Kentucky Supreme Court justices had plenty of questions for attorneys during oral arguments Thursday over the legality of midyear budget cuts that Gov. Matt Bevin made to universities last spring.
Attorney General Andy Beshear, who filed suit against Bevin, continued to assert that the governor violated the separation of powers by usurping legislative power over the budget, while Bevin’s general counsel, Steve Pitt, said state law allows the governor to alter financial payments to state agencies through the State Budget Office.
The Supreme Court moved quickly to hear the case after Beshear appealed a May 18 decision by Franklin Circuit Court Judge Thomas Wingate. Wingate sided with the Bevin administration, saying the state’s universities and colleges are part of the executive branch of government and that Bevin has the power to reduce budget allotments to units within that branch.
Wingate also ordered the state to put $18 million — the amount of the 2 percent cut — in a separate account until a final decision is reached.
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The justices seemed less sure Thursday about the governor’s role in budget decisions. Most of their questions were reserved for Pitt, and many centered on the difference between an appropriation and an allotment. Pitt argued that after the legislature makes an appropriation to part of state government, it’s within the power of the executive branch through the State Budget Office to reduce that allotment.
Universities are in a slightly different position from other state agencies, Pitt said, because they have been given the ability to pay their own bills.
“Allotments may be revised and they may be revised only downward,” Pitt said, saying that the downward reduction could not be so severe that they affected a university’s core function. Pitt said that an affidavit from an analyst in the State Budget Office concluded that the 2 percent cuts would be “negligible,” and that universities had not intervened in the case to say otherwise.
Judge Michelle Keller asked Pitt about the possibility of the governor cutting more than 2 percent. What would happen “if the allocation was revised down 50 percent?”
That led Justice Lisabeth Hughes to question whether changing the allocation ultimately changed the legislature’s appropriation.
“That appropriation has been reduced and the legislature’s judgment was, for lack of a better word, thwarted,” she said, saying that such a system would put courts in the middle of spending disputes on a frequent basis.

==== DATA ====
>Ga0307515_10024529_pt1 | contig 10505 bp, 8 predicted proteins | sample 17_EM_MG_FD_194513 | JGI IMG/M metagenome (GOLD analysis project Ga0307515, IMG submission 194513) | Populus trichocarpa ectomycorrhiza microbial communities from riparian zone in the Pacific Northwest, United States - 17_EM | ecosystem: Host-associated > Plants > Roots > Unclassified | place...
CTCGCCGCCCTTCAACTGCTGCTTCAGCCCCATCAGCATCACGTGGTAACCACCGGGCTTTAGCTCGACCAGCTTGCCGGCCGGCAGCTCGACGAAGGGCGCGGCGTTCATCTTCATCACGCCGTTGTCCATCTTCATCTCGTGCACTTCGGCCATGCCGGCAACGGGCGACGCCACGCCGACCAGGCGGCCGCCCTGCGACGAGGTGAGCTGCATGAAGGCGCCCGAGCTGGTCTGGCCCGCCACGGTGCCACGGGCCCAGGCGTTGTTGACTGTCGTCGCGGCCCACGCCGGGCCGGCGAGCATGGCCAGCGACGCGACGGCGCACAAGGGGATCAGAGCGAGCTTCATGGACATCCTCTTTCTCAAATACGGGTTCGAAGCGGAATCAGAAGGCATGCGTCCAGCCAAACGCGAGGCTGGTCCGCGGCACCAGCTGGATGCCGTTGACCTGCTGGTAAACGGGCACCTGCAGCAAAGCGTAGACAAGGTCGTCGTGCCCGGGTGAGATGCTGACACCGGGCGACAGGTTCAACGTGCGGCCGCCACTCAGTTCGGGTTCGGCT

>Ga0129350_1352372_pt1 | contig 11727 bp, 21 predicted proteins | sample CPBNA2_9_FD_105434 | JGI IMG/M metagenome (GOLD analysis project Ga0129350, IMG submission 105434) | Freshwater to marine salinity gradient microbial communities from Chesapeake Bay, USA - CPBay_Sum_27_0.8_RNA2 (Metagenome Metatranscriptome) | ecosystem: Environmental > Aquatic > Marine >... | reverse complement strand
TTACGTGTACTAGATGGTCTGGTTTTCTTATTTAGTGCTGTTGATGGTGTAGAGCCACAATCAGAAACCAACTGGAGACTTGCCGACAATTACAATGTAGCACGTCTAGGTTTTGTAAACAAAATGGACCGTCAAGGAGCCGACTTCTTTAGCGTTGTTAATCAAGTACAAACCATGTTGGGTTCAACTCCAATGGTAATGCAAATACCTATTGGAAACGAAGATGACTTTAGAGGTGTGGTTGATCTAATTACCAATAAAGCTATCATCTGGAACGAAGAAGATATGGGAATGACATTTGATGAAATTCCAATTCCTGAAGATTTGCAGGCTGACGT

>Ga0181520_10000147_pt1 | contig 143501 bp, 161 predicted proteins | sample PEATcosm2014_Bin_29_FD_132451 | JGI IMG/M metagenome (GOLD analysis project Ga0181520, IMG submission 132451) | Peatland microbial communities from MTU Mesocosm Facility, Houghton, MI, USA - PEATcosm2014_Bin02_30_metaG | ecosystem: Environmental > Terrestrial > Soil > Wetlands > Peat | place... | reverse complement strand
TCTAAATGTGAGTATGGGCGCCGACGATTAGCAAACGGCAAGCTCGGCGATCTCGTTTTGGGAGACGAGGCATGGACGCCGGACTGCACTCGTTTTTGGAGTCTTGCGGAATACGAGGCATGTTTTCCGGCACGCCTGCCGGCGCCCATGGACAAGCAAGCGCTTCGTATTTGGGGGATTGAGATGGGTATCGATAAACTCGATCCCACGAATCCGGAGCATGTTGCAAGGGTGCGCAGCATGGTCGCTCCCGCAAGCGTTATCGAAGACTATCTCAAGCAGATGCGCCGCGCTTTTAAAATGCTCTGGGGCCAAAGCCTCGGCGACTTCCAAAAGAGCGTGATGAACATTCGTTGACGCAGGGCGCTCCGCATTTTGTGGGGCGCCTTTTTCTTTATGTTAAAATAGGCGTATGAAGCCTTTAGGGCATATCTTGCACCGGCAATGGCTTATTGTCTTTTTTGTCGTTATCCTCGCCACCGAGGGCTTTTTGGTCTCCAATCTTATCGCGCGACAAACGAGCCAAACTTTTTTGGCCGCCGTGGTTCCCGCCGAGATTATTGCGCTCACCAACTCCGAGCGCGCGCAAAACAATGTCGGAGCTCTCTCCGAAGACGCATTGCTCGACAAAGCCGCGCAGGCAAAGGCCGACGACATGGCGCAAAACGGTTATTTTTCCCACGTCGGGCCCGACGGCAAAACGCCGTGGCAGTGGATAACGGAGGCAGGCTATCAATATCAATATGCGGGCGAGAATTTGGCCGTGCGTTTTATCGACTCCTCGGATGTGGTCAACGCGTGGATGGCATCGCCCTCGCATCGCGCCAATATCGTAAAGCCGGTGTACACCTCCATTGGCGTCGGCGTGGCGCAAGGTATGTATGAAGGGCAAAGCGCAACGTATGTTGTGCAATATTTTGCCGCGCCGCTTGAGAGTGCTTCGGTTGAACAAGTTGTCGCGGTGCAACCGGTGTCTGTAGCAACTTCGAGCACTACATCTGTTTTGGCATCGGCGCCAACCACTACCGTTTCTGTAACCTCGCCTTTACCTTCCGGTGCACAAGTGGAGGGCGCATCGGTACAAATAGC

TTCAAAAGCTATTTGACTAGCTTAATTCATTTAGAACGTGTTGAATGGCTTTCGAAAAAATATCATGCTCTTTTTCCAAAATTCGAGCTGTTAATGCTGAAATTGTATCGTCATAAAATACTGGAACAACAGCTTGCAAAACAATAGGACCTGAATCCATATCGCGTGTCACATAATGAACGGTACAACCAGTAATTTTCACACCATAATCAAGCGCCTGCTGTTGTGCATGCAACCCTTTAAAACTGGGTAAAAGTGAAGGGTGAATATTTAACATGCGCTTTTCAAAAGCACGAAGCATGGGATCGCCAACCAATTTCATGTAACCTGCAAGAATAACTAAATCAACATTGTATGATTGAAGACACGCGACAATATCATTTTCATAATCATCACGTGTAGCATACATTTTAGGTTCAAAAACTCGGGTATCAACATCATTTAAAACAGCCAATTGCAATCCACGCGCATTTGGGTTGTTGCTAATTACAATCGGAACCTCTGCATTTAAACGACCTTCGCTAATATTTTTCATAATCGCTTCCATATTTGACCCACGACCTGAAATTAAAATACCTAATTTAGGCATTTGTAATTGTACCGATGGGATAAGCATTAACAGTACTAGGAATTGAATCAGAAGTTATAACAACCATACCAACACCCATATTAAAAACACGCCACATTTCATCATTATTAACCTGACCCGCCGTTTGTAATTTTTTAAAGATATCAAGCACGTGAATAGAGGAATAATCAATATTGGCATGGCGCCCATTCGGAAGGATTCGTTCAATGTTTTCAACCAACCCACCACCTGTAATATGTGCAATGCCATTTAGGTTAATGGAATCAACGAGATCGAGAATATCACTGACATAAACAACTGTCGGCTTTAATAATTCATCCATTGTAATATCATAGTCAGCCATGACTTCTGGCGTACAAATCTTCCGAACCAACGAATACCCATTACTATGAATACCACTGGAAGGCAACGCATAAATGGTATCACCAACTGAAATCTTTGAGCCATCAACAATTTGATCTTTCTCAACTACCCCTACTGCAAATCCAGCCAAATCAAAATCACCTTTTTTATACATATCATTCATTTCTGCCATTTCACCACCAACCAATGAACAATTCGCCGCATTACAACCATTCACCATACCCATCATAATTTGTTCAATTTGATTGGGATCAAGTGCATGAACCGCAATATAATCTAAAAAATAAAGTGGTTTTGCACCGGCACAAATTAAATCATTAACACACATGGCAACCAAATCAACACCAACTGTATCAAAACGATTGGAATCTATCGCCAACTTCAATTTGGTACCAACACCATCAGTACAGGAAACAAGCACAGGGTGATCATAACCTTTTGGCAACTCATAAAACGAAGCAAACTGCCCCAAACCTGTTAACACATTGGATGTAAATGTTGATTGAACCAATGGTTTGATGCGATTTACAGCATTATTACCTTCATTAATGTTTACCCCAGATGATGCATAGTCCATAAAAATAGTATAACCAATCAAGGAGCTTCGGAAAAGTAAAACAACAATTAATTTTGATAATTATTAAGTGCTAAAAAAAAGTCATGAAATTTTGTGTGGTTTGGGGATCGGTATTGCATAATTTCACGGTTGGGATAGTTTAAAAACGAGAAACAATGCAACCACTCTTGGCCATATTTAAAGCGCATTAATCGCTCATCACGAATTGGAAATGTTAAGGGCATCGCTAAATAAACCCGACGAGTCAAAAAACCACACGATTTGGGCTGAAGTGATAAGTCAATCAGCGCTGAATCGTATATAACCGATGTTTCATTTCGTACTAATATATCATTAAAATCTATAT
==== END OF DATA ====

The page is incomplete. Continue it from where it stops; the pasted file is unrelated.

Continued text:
“This is very much a precedent-setting case,” Hughes said.
Justices also questioned how a court would determine how much of a downward allotment is appropriate.
“We judges think pretty highly of ourselves,” Justice Mary Noble said, “but I’m pretty certain we would not want to micromanage universities’ budgets.”
Beshear stuck to his original arguments, citing state law that he said prohibits midyear budget cuts when there isn’t a state budget shortfall. He said the state finished the fiscal year on June 30 with a surplus of $50 million.
Bevin’s action was “an unlawful, unilateral budget reduction when there was no shortfall,” Beshear said. He chose not to use the time allotted for his rebuttal.
Earlier, Pitt echoed a favorite argument of Bevin’s, that because of the state’s $35 billion unfunded pension liability, the state faces a serious shortfall.
Justices also questioned attorney Pierce Whites, who represented three Democratic legislators who intervened in the case, about their legal standing.
After the hearing, Pitt said he wasn’t surprised by the justices’ questions.
“They recognize that the courts have not had an opportunity to make these sorts of decisions before,” he said. “We are plowing new ground here and setting parameters for what occurs in the future.”
Beshear also cited confidence in his case.
“A dozen statutes prohibit the governor from cutting without a shortfall,” Beshear said. “That’s not the way our commonwealth works.”